SEGA GT Online

SEGA GT Online

Written by Charlie Sinhaseni on 2/2/2004 for Xbox  

If you own an Xbox there’s no doubting that you’ve heard of SEGA GT 2002, Sega’s simulation-style platform exclusive racing title. Heeding the complaints that numerous fans had with the Dreamcast and PC versions of the original, the folks at SEGA offered gamers a complete overhaul of their flawed title. Sloppy controls were fixed, mundane graphics were retooled and the horrid interface was sharpened to form a formidable cross platform rival to Sony’s own Gran Turismo. GT 2002 offered a deep gameplay mode and an excellent racing engine to boot. Things only got better for the franchise when it was offered as a pack-in title for a limited amount of time. Now a few years after the release of SEGA GT 2002 Sega has produced a budget-priced title that mimics the complete original title while providing gamers with an online variant. And while the offline gameplay mode remains solid the online mode is flawed and will make gamers think twice about purchasing the title.

In the offline realm very little has changed. There are a few new modes to cut your teeth on which will allow you to unlock some newer vehicles to use in the career mode. It’s pointless to go over the game’s core offline component because it’s essentially SEGA GT 2002 v.1.5. Check out our review for the title for some more information on that aspect.

What’s new to this game is the Xbox Live-powered online mode. As is the case with every other XBL title you can choose to make your own game, participate in an optimatch or just into a game that is tailored to your liking. There are a number of race modes available for you to compete in, the majority of which require the use of teamwork. There’s a team race mode where players form teams and then participate in a relay race of some sorts. When one player finishes a lap the next takes control of the vehicle and so forth, much like a relay race in competition swimming. Another mode feels kind of like rally racing where players are divided up into teams of two. One player drives while the other serves as his navigator, much like in rally racing. The catch here is that the driver’s viewpoint is skewed while the navigator has a clear view of the track. In order to be successful the navigator must use the headset to communicate the upcoming track conditions for the driver. It’s an incredibly neat idea for a racing mode and one that I hope that Microsoft plans to include in the upcoming Rallisport 2.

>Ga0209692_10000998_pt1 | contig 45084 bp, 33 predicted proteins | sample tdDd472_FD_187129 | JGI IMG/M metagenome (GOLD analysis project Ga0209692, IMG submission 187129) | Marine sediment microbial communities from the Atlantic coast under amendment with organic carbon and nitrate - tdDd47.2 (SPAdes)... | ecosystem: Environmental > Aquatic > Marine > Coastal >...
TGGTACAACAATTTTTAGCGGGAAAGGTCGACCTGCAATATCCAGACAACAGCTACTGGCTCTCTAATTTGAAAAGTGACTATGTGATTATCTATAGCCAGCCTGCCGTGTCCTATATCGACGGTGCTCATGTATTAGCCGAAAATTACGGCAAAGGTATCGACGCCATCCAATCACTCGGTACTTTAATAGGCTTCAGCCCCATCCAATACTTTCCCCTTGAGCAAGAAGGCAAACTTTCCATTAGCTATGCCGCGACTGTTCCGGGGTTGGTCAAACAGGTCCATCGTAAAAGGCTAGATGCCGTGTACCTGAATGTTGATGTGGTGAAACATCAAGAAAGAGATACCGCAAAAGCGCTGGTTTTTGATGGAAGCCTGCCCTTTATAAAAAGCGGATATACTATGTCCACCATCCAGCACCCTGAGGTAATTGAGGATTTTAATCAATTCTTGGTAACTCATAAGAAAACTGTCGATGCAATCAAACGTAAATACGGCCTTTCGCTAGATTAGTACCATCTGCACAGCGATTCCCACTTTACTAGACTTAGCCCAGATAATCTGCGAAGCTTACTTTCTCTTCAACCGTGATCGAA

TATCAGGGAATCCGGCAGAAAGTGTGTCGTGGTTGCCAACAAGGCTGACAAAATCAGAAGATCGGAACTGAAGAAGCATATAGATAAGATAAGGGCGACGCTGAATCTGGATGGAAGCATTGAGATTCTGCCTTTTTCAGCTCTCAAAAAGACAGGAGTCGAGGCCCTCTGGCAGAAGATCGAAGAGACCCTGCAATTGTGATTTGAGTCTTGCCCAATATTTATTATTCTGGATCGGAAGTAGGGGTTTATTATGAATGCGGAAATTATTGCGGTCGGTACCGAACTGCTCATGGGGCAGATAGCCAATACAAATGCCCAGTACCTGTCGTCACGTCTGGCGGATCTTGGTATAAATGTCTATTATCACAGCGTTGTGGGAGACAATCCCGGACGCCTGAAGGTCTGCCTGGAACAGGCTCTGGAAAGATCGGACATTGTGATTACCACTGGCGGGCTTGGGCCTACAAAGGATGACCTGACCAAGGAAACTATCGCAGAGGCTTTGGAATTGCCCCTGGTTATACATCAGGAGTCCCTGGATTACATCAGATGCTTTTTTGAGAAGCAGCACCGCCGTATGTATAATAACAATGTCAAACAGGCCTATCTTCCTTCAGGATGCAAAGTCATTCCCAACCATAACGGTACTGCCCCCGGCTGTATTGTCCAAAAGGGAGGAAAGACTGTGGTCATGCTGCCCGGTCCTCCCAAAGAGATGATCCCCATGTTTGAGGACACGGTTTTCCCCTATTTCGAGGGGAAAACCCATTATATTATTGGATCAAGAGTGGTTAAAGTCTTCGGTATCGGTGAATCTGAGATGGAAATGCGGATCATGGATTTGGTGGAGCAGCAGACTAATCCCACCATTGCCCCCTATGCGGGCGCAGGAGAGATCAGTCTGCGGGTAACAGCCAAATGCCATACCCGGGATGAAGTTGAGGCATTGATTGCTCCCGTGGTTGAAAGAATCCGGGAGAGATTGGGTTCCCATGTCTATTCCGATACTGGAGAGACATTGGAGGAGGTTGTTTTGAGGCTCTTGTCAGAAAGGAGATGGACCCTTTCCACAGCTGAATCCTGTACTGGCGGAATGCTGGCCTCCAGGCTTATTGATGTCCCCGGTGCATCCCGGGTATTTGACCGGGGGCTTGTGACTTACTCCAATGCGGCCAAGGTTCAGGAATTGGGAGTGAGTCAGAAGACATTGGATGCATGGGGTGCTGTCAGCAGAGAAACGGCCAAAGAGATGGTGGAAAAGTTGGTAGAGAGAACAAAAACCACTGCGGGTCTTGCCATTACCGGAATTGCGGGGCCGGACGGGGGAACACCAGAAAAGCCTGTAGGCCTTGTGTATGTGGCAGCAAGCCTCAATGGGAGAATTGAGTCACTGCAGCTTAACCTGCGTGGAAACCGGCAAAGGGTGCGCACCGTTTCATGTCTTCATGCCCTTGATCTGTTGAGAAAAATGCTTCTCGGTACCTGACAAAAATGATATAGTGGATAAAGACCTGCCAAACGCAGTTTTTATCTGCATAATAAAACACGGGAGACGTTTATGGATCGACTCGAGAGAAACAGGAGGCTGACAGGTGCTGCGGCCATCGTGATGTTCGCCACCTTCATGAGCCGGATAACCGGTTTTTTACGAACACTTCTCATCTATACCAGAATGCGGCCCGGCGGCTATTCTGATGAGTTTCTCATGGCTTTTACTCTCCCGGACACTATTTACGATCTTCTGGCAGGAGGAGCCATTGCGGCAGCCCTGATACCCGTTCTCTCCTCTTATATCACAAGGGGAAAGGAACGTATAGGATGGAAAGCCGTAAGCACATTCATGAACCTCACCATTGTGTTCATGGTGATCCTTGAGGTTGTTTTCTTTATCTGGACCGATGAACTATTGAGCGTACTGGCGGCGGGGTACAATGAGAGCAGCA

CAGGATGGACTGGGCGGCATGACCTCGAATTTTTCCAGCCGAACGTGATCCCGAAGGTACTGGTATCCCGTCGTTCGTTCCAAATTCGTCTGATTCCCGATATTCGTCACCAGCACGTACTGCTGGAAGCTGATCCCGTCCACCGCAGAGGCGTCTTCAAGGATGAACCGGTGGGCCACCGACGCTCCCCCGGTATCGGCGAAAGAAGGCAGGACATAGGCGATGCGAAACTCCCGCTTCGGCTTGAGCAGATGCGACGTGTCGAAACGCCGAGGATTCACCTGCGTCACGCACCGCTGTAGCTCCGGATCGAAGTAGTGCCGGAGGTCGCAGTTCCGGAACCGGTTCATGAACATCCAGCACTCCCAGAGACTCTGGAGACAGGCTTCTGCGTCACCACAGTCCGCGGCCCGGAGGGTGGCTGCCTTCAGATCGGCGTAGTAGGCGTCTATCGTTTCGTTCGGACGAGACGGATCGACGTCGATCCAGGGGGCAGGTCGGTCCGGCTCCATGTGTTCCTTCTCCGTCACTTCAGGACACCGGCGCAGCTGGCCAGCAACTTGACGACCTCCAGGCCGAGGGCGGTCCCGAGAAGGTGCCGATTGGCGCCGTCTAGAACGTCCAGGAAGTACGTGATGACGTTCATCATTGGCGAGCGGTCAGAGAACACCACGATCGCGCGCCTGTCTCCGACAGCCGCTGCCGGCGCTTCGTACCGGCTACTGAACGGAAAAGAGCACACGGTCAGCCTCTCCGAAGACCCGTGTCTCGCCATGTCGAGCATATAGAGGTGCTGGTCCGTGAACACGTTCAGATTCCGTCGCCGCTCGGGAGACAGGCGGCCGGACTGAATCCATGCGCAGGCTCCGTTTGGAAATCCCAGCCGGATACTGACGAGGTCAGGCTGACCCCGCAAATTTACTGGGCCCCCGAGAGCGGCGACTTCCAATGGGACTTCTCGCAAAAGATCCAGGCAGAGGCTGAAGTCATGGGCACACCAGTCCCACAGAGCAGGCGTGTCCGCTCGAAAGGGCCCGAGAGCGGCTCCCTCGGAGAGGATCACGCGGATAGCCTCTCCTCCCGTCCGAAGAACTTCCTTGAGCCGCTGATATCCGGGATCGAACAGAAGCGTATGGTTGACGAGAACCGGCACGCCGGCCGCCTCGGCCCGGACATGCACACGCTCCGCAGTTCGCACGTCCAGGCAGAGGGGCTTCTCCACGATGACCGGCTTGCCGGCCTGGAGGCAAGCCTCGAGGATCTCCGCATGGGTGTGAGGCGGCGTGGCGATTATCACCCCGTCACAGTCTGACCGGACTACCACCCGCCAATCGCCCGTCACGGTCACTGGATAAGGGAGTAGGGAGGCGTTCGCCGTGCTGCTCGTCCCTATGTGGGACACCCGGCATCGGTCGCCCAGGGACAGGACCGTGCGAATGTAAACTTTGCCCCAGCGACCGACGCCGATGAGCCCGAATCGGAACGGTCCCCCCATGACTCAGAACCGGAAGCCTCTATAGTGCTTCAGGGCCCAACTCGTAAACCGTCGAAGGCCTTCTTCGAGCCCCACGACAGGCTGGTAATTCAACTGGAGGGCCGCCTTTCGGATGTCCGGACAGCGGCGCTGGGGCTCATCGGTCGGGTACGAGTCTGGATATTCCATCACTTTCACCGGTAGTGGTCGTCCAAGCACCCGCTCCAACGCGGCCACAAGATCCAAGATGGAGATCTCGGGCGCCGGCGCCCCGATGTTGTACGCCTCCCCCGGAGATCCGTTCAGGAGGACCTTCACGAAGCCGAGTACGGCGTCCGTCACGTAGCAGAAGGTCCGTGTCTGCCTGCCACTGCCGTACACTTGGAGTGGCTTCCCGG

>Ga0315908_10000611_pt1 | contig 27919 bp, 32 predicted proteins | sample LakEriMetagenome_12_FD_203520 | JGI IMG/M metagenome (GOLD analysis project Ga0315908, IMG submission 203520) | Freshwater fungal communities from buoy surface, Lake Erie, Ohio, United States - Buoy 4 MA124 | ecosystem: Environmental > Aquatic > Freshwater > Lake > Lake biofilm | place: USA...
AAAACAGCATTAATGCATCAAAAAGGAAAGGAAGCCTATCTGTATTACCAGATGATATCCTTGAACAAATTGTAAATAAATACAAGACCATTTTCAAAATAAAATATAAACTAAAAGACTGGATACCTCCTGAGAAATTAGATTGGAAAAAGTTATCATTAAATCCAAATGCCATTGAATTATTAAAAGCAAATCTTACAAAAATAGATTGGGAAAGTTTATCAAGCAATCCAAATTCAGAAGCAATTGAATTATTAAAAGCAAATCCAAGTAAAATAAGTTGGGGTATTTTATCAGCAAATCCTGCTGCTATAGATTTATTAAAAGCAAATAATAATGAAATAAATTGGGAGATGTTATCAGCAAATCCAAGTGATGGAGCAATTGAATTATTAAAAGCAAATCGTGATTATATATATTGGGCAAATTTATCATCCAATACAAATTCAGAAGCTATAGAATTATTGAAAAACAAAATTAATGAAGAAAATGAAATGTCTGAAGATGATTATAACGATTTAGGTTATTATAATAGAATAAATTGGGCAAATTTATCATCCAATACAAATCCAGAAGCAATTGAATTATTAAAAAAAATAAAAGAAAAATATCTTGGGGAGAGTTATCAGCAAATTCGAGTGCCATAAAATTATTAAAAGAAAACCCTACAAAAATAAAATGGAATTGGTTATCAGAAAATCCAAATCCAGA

These modes sound great but a huge number of problems plague the online aspect. Considering that SEGA outsources its online network code to other companies (SNAP) it’s appalling to see that amount of lags that populates each game of SEGA GT ONLINE. It’s not out of the ordinary (in fact it’s downright ordinary) to see vehicles jumping and warping all over the landscape. This makes for very difficult racing, especially when you’re trying to draft an opponent or block an adversary. Another victim of the horrid lag is the XBL speech function. Under most circumstances the voice communication comes out garbled and unintelligible. As you may imagine this makes the navigator mode nearly impossible because you can only hear bits and chunks of words as you collide head on with that divider at 100mph. To ensure that it wasn’t my connection I switched over to a couple of games of Project Gotham 2 in the same time period. I had absolutely no problems playing PGR2 and I actually ended up abandoning Sega GT Online for a period of time to get in some quality racing. There are some problems that plague the interface as well, namely ones where you’ll enter games that are already in session and will be kicked back out to the lobby without any type of warning.
What makes this most frustrating is that the guys at SEGA actually developed a rather deep and engaging online mode. They had a great idea but the execution is just incredibly flawed. In many ways GT Online reminds me of EA’s ill-fated Motor City Online for the PC. Players compete in races, earn cash prizes and then have the opportunity to upgrade their beauties. The problem is that there’s no real incentive to pick on people at your own level so the more advanced players still jump into the beginning races to pick on the newbies. As you may have guessed a Honda Civic is no match against a Nissan Skyline no matter which language you speak.